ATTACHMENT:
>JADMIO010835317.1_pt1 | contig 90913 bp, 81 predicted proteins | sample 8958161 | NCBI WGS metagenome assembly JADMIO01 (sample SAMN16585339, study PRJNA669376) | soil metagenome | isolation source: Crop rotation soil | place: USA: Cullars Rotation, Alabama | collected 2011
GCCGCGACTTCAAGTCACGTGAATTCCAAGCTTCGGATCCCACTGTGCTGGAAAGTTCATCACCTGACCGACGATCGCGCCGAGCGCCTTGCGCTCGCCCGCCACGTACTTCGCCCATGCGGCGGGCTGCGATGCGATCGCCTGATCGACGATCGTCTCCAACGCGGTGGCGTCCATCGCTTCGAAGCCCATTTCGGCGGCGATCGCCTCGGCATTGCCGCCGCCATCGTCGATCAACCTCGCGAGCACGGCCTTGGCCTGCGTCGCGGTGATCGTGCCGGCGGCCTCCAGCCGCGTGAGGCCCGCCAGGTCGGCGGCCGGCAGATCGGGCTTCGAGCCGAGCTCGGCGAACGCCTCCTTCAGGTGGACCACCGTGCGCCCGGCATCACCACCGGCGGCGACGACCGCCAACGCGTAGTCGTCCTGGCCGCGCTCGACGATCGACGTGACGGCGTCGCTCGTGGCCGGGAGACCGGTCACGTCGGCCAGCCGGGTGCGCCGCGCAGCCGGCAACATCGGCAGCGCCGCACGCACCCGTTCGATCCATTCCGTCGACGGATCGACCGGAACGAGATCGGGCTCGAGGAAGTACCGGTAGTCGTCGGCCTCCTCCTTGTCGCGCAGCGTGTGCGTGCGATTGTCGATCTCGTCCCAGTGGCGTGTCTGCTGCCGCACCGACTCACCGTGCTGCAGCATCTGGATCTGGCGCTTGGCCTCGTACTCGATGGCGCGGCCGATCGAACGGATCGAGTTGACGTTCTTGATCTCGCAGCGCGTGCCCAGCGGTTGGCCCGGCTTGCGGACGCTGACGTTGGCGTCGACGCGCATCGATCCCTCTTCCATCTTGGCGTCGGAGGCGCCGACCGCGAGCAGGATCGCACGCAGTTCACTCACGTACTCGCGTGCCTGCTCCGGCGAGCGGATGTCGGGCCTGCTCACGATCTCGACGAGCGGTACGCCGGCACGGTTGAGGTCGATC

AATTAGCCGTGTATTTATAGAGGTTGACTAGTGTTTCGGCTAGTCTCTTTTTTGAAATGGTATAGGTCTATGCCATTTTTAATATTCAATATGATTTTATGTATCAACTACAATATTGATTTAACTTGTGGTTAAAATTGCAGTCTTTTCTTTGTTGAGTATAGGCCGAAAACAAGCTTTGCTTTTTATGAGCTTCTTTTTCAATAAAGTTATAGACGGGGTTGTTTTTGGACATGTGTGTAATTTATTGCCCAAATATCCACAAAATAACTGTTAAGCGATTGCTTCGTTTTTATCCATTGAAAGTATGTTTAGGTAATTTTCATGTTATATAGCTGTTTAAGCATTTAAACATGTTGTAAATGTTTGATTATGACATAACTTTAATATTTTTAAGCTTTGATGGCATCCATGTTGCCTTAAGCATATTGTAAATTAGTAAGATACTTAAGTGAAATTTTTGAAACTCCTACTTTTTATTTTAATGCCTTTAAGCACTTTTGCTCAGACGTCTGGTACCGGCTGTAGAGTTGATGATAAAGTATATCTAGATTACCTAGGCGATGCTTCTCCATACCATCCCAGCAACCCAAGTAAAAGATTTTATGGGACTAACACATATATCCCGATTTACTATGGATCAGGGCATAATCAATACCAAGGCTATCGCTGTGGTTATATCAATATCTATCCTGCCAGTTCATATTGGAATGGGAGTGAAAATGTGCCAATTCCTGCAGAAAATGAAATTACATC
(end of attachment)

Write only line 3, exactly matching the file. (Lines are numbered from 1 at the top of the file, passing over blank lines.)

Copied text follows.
AATTAGCCGTGTATTTATAGAGGTTGACTAGTGTTTCGGCTAGTCTCTTTTTTGAAATGGTATAGGTCTATGCCATTTTTAATATTCAATATGATTTTATGTATCAACTACAATATTGATTTAACTTGTGGTTAAAATTGCAGTCTTTTCTTTGTTGAGTATAGGCCGAAAACAAGCTTTGCTTTTTATGAGCTTCTTTTTCAATAAAGTTATAGACGGGGTTGTTTTTGGACATGTGTGTAATTTATTGCCCAAATATCCACAAAATAACTGTTAAGCGATTGCTTCGTTTTTATCCATTGAAAGTATGTTTAGGTAATTTTCATGTTATATAGCTGTTTAAGCATTTAAACATGTTGTAAATGTTTGATTATGACATAACTTTAATATTTTTAAGCTTTGATGGCATCCATGTTGCCTTAAGCATATTGTAAATTAGTAAGATACTTAAGTGAAATTTTTGAAACTCCTACTTTTTATTTTAATGCCTTTAAGCACTTTTGCTCAGACGTCTGGTACCGGCTGTAGAGTTGATGATAAAGTATATCTAGATTACCTAGGCGATGCTTCTCCATACCATCCCAGCAACCCAAGTAAAAGATTTTATGGGACTAACACATATATCCCGATTTACTATGGATCAGGGCATAATCAATACCAAGGCTATCGCTGTGGTTATATCAATATCTATCCTGCCAGTTCATATTGGAATGGGAGTGAAAATGTGCCAATTCCTGCAGAAAATGAAATTACATC